The cover art of Jason Byassee's The Gifts of the Small Church may give the wrong impression. With its ceramic serving dish, quilted pot holders, and soft, sacred light, the cover may communicate that the book is a collection of sentimental reflections on the virtues of humble, homey country churches.
Don't be deceived.
For the first couple years of their marriage, Byassee and his wife, both United Methodist ministers, pastored three churches at once. Jason served one, and his wife had a "two-point charge" (two churches that share a pastor). The book is a reflection on their experiences—experiences that convinced Byassee that the small church is "God's primary way of saving the world." Instead of talking about why the small church is a (or the) problem in American Christianity today, Byassee artfully demonstrates how it's an important part of the solution.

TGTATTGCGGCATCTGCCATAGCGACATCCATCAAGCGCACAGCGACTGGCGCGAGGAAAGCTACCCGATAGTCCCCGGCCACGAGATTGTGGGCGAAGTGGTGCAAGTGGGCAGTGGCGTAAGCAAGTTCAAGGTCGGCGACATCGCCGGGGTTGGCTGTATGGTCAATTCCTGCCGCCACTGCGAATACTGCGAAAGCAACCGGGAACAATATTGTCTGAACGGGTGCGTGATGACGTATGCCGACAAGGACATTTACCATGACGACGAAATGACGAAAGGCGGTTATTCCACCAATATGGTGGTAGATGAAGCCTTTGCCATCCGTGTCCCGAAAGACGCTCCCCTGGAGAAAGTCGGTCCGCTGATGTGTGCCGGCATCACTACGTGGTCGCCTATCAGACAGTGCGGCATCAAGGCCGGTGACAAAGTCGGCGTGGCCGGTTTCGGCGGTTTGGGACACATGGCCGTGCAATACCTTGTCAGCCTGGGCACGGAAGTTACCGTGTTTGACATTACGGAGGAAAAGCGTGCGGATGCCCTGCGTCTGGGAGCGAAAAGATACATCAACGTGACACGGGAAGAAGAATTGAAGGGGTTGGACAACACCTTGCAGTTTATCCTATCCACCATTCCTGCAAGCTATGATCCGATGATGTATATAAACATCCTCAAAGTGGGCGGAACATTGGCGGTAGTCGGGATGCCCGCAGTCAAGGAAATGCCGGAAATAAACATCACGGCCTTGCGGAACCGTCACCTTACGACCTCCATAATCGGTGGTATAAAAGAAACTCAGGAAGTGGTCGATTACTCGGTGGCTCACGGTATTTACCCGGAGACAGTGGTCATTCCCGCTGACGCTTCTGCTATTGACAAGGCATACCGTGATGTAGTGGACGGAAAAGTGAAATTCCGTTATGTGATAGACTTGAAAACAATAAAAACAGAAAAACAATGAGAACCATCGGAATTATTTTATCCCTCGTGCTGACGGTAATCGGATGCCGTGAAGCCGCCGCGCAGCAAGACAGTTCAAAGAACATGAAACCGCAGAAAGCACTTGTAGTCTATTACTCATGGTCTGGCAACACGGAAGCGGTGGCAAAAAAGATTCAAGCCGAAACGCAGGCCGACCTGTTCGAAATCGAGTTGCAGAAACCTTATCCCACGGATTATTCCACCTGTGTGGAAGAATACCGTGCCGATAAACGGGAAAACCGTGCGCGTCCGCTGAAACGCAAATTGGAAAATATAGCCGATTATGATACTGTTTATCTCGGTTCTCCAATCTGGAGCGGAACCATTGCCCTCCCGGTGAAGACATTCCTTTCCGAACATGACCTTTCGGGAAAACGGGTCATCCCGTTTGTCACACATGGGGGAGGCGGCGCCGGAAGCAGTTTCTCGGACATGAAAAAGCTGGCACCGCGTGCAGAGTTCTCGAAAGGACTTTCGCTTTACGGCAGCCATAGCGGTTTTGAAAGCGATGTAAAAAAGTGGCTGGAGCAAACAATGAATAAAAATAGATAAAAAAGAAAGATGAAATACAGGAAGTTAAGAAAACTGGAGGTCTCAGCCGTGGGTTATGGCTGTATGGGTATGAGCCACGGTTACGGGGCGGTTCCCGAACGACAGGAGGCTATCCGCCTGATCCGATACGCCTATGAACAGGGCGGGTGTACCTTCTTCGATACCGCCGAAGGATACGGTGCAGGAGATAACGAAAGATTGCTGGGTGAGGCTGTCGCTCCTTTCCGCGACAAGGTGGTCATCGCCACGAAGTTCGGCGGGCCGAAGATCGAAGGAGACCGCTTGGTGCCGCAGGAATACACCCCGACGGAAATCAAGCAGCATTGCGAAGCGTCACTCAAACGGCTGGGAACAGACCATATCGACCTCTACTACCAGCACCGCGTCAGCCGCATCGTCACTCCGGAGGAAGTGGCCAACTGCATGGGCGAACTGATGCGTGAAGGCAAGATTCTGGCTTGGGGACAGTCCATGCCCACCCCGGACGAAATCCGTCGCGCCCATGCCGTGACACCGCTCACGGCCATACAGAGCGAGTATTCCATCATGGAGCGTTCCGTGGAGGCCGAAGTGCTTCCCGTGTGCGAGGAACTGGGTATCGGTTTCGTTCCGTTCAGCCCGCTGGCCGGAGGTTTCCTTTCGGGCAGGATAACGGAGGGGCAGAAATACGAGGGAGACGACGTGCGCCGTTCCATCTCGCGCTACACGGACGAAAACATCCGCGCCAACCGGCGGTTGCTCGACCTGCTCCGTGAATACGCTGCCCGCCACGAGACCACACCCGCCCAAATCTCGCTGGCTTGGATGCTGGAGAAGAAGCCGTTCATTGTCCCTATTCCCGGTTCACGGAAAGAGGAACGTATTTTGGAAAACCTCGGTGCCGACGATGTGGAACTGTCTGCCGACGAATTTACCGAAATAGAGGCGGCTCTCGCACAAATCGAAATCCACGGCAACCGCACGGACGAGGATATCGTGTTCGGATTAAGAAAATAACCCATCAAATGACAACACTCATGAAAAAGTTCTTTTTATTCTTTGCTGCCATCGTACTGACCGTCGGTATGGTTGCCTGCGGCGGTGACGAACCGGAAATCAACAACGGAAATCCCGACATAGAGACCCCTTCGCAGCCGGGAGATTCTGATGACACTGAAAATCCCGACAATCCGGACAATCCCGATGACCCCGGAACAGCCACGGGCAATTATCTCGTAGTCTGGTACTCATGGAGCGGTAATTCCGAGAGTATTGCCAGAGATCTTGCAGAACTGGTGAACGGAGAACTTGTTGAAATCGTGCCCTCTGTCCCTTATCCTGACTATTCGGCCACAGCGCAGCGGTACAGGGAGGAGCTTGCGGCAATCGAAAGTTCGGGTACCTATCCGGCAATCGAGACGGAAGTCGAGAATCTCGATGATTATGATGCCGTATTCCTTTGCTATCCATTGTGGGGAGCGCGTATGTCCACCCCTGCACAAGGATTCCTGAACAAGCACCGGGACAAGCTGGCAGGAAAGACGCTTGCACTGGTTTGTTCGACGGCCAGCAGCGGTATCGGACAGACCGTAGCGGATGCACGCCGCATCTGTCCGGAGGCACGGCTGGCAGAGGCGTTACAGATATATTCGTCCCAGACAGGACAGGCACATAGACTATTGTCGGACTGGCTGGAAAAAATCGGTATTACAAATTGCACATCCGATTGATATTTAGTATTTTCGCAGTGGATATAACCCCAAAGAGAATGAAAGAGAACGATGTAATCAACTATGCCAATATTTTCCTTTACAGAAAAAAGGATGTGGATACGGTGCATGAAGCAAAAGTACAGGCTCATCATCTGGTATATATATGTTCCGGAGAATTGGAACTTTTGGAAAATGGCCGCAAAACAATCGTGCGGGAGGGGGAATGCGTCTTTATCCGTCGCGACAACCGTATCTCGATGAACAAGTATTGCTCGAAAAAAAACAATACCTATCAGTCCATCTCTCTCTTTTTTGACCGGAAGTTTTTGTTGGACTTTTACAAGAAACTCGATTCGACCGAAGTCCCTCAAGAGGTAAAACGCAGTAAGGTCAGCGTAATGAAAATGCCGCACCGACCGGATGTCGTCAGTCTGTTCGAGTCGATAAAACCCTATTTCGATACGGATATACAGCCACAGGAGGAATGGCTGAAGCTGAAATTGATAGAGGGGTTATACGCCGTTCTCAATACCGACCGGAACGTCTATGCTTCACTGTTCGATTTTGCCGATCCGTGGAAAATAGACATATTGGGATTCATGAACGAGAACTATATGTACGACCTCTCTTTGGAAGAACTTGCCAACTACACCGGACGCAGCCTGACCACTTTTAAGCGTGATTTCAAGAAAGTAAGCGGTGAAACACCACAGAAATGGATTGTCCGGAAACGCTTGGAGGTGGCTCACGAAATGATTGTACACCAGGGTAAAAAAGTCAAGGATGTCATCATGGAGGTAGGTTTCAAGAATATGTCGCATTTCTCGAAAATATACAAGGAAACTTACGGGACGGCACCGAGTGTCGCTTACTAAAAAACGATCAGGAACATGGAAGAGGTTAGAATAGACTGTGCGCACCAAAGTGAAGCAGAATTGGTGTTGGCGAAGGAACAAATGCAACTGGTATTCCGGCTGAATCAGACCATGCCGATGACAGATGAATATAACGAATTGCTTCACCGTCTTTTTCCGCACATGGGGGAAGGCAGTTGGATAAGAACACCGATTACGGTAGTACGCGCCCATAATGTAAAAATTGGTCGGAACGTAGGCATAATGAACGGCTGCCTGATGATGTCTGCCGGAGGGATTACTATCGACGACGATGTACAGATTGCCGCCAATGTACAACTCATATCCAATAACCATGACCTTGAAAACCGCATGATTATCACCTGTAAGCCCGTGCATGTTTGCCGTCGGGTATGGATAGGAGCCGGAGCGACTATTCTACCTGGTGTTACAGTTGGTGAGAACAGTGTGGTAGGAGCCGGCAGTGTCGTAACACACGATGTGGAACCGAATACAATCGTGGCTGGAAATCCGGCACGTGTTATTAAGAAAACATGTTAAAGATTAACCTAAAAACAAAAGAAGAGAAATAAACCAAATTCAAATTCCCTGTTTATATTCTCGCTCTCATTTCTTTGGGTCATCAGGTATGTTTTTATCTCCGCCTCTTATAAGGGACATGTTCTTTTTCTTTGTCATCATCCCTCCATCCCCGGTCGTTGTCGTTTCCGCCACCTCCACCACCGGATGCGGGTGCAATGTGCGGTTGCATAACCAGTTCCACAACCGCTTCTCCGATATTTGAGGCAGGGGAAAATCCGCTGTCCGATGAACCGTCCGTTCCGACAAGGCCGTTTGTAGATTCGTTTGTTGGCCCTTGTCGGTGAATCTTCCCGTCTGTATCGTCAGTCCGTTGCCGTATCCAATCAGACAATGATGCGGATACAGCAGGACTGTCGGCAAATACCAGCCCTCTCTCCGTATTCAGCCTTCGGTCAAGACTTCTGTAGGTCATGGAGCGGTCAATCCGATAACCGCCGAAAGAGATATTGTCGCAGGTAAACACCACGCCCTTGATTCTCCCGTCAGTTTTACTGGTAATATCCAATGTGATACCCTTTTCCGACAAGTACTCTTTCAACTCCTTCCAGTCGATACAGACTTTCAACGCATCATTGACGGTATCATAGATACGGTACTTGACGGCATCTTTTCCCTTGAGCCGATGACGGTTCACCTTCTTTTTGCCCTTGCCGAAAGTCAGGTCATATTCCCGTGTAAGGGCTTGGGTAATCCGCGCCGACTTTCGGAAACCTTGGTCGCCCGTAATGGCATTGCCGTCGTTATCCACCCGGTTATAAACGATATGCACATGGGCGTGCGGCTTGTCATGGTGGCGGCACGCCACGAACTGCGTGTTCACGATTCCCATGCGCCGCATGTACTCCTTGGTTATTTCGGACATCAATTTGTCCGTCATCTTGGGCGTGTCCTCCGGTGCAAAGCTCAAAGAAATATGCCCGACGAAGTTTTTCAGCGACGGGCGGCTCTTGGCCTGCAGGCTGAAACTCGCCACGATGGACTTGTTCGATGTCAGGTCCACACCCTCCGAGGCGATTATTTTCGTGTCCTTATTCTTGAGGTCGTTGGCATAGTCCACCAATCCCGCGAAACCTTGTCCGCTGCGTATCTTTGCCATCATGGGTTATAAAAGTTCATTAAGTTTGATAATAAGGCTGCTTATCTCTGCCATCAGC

But his purpose is not to promote a style or model for ministry. He doesn't advocate for particular leadership qualities or principles. Byassee doesn't try to tell pastors how to make their small churches larger. Instead, (and I think this is fantastic) Byassee's approach is perfectly suited to the subject matter. In rural places (in the South at least), when you ask a question, you get a story in response. This is Byassee's tactic.
To the question, "What do you mean that the small church is God's solution?" he answers by telling stories and distilling their lessons.
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